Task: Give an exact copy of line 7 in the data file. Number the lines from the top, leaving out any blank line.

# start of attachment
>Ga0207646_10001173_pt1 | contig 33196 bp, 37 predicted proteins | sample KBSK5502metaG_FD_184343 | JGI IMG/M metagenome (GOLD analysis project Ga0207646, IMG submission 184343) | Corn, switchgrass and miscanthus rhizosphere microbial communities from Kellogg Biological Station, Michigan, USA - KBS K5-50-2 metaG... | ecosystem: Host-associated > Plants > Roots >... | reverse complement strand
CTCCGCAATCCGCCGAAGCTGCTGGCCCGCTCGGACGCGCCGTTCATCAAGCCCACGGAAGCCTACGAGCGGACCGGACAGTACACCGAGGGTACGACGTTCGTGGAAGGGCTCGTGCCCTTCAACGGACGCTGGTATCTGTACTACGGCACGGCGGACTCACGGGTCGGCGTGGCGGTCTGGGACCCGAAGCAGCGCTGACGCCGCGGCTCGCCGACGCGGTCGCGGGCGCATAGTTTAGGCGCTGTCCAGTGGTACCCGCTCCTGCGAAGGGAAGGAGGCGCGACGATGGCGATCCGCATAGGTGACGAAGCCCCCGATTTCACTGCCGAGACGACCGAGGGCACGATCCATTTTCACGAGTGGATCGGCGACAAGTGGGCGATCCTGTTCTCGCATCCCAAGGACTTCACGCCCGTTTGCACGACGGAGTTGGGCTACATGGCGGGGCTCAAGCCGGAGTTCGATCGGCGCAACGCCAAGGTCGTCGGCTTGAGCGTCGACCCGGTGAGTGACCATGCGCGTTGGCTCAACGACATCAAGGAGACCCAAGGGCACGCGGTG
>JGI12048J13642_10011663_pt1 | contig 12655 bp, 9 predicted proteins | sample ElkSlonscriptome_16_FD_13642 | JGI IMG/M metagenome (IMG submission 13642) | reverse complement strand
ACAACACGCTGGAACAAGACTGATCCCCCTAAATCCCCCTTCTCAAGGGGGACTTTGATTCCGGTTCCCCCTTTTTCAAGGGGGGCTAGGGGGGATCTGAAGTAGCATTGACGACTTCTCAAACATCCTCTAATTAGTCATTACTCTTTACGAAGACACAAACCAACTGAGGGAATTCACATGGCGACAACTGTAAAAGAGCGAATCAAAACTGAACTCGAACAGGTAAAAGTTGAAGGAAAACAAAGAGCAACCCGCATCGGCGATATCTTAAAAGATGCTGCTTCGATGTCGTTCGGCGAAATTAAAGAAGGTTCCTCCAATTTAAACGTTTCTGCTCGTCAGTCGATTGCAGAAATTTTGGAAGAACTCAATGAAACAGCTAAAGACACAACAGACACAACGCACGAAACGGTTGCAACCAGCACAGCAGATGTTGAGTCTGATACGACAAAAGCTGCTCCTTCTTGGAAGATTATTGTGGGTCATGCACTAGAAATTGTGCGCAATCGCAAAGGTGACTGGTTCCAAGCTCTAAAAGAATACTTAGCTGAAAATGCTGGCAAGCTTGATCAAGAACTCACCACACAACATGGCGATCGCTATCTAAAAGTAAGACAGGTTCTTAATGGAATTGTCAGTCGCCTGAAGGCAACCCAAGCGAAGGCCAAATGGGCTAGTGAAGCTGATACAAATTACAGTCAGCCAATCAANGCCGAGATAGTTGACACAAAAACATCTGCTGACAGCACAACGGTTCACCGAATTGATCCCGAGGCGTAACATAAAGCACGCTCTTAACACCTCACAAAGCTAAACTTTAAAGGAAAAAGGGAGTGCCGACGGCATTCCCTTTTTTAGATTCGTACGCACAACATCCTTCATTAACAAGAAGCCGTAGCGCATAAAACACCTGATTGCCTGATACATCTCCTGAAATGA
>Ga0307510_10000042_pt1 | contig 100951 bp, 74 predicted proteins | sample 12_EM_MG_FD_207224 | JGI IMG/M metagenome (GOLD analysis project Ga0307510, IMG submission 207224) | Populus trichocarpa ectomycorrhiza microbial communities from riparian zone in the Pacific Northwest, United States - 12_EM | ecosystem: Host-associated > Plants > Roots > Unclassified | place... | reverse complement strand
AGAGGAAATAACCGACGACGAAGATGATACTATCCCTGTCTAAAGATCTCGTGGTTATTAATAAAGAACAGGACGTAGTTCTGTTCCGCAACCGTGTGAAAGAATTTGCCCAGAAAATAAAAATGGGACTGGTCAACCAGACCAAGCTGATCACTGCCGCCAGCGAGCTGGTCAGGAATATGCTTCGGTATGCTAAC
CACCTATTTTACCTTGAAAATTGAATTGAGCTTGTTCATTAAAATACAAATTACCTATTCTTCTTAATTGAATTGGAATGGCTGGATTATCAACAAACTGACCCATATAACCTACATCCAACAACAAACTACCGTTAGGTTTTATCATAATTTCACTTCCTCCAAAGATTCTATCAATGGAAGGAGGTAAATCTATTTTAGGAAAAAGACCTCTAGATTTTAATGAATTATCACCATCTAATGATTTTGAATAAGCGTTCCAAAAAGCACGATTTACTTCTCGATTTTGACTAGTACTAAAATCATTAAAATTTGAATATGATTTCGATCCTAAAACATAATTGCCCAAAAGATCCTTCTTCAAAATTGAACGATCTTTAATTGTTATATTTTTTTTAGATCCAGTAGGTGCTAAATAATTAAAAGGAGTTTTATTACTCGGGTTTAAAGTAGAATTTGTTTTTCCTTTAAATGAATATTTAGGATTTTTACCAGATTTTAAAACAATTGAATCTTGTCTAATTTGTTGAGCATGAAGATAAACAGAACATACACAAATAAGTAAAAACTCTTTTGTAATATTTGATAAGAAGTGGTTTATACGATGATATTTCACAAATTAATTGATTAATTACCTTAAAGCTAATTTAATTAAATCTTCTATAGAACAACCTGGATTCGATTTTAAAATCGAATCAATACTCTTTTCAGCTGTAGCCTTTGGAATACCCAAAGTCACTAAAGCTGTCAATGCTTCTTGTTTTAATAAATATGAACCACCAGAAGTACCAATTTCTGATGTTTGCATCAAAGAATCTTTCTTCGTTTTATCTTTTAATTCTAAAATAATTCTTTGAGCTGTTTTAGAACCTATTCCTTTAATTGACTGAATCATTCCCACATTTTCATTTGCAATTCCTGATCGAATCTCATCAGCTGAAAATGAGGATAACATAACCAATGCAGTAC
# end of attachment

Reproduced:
CACCTATTTTACCTTGAAAATTGAATTGAGCTTGTTCATTAAAATACAAATTACCTATTCTTCTTAATTGAATTGGAATGGCTGGATTATCAACAAACTGACCCATATAACCTACATCCAACAACAAACTACCGTTAGGTTTTATCATAATTTCACTTCCTCCAAAGATTCTATCAATGGAAGGAGGTAAATCTATTTTAGGAAAAAGACCTCTAGATTTTAATGAATTATCACCATCTAATGATTTTGAATAAGCGTTCCAAAAAGCACGATTTACTTCTCGATTTTGACTAGTACTAAAATCATTAAAATTTGAATATGATTTCGATCCTAAAACATAATTGCCCAAAAGATCCTTCTTCAAAATTGAACGATCTTTAATTGTTATATTTTTTTTAGATCCAGTAGGTGCTAAATAATTAAAAGGAGTTTTATTACTCGGGTTTAAAGTAGAATTTGTTTTTCCTTTAAATGAATATTTAGGATTTTTACCAGATTTTAAAACAATTGAATCTTGTCTAATTTGTTGAGCATGAAGATAAACAGAACATACACAAATAAGTAAAAACTCTTTTGTAATATTTGATAAGAAGTGGTTTATACGATGATATTTCACAAATTAATTGATTAATTACCTTAAAGCTAATTTAATTAAATCTTCTATAGAACAACCTGGATTCGATTTTAAAATCGAATCAATACTCTTTTCAGCTGTAGCCTTTGGAATACCCAAAGTCACTAAAGCTGTCAATGCTTCTTGTTTTAATAAATATGAACCACCAGAAGTACCAATTTCTGATGTTTGCATCAAAGAATCTTTCTTCGTTTTATCTTTTAATTCTAAAATAATTCTTTGAGCTGTTTTAGAACCTATTCCTTTAATTGACTGAATCATTCCCACATTTTCATTTGCAATTCCTGATCGAATCTCATCAGCTGAAAATGAGGATAACATAACCAATGCAGTAC